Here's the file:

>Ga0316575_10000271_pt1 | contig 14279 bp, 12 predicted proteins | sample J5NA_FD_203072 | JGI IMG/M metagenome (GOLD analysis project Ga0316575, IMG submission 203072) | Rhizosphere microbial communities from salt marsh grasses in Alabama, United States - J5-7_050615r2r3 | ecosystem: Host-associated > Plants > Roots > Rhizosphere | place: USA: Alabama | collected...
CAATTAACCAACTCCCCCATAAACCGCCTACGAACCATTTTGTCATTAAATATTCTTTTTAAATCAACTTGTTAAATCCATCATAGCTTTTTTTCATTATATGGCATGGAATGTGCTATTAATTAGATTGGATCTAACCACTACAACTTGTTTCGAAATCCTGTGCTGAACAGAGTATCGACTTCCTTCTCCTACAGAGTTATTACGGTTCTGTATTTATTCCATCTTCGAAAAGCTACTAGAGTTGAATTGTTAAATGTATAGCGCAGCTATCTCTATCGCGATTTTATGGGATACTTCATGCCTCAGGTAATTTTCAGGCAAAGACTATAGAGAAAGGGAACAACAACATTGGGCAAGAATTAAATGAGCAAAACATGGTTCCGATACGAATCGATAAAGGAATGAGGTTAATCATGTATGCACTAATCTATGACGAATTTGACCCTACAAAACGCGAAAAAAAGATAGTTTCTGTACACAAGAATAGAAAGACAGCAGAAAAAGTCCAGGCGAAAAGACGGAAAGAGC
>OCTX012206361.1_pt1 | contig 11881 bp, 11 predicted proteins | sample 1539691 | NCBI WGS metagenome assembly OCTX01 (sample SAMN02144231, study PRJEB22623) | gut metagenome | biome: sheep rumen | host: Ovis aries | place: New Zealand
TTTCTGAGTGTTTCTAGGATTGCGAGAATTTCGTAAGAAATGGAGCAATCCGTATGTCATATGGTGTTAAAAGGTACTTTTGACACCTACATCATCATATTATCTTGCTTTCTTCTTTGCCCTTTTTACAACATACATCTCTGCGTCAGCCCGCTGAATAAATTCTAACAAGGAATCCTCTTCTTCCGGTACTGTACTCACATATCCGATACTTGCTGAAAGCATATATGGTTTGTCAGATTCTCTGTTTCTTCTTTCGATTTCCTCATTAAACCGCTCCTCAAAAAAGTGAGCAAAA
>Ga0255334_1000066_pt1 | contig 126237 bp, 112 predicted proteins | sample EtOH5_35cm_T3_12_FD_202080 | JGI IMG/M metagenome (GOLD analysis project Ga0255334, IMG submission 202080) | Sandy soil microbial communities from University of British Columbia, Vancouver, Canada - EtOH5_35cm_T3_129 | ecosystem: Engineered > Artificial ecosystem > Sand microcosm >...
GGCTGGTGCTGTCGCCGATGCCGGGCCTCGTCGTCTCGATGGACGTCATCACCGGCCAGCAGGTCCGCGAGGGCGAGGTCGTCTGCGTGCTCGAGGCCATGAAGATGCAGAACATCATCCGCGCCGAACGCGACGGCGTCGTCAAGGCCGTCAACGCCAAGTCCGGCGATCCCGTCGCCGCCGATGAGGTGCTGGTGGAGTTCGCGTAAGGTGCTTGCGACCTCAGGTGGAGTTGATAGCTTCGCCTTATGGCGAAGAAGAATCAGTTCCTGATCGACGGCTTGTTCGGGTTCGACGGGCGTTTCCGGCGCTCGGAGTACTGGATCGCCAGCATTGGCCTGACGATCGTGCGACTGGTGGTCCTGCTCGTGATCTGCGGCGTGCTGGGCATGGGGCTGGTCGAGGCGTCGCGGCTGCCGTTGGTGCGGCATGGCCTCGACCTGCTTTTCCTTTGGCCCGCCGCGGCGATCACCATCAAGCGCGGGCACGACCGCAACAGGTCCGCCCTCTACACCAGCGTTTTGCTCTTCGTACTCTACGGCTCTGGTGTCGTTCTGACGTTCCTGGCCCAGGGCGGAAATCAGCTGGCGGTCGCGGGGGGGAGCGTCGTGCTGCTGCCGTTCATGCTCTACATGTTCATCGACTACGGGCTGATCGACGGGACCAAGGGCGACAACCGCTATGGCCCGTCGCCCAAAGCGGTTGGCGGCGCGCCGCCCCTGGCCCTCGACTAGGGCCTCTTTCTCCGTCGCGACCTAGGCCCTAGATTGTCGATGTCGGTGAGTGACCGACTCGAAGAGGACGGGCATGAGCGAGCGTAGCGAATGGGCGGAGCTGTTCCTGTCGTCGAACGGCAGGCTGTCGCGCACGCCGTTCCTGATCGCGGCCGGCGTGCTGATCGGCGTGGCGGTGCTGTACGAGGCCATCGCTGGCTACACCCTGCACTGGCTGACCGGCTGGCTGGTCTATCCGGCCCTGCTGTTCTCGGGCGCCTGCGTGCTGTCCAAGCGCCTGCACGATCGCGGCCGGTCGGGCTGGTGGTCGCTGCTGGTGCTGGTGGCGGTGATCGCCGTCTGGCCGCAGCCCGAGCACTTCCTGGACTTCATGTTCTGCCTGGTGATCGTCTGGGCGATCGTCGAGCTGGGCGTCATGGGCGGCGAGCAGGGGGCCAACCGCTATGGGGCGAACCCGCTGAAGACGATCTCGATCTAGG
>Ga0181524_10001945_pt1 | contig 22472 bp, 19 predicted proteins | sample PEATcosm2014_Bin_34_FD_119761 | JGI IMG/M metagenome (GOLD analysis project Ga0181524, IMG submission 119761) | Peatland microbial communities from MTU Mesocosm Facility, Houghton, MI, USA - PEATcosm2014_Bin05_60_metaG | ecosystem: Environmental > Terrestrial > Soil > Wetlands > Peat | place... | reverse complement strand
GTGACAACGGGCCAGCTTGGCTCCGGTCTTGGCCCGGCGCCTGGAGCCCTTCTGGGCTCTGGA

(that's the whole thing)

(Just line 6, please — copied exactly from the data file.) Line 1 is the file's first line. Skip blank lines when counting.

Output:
GGCTGGTGCTGTCGCCGATGCCGGGCCTCGTCGTCTCGATGGACGTCATCACCGGCCAGCAGGTCCGCGAGGGCGAGGTCGTCTGCGTGCTCGAGGCCATGAAGATGCAGAACATCATCCGCGCCGAACGCGACGGCGTCGTCAAGGCCGTCAACGCCAAGTCCGGCGATCCCGTCGCCGCCGATGAGGTGCTGGTGGAGTTCGCGTAAGGTGCTTGCGACCTCAGGTGGAGTTGATAGCTTCGCCTTATGGCGAAGAAGAATCAGTTCCTGATCGACGGCTTGTTCGGGTTCGACGGGCGTTTCCGGCGCTCGGAGTACTGGATCGCCAGCATTGGCCTGACGATCGTGCGACTGGTGGTCCTGCTCGTGATCTGCGGCGTGCTGGGCATGGGGCTGGTCGAGGCGTCGCGGCTGCCGTTGGTGCGGCATGGCCTCGACCTGCTTTTCCTTTGGCCCGCCGCGGCGATCACCATCAAGCGCGGGCACGACCGCAACAGGTCCGCCCTCTACACCAGCGTTTTGCTCTTCGTACTCTACGGCTCTGGTGTCGTTCTGACGTTCCTGGCCCAGGGCGGAAATCAGCTGGCGGTCGCGGGGGGGAGCGTCGTGCTGCTGCCGTTCATGCTCTACATGTTCATCGACTACGGGCTGATCGACGGGACCAAGGGCGACAACCGCTATGGCCCGTCGCCCAAAGCGGTTGGCGGCGCGCCGCCCCTGGCCCTCGACTAGGGCCTCTTTCTCCGTCGCGACCTAGGCCCTAGATTGTCGATGTCGGTGAGTGACCGACTCGAAGAGGACGGGCATGAGCGAGCGTAGCGAATGGGCGGAGCTGTTCCTGTCGTCGAACGGCAGGCTGTCGCGCACGCCGTTCCTGATCGCGGCCGGCGTGCTGATCGGCGTGGCGGTGCTGTACGAGGCCATCGCTGGCTACACCCTGCACTGGCTGACCGGCTGGCTGGTCTATCCGGCCCTGCTGTTCTCGGGCGCCTGCGTGCTGTCCAAGCGCCTGCACGATCGCGGCCGGTCGGGCTGGTGGTCGCTGCTGGTGCTGGTGGCGGTGATCGCCGTCTGGCCGCAGCCCGAGCACTTCCTGGACTTCATGTTCTGCCTGGTGATCGTCTGGGCGATCGTCGAGCTGGGCGTCATGGGCGGCGAGCAGGGGGCCAACCGCTATGGGGCGAACCCGCTGAAGACGATCTCGATCTAGG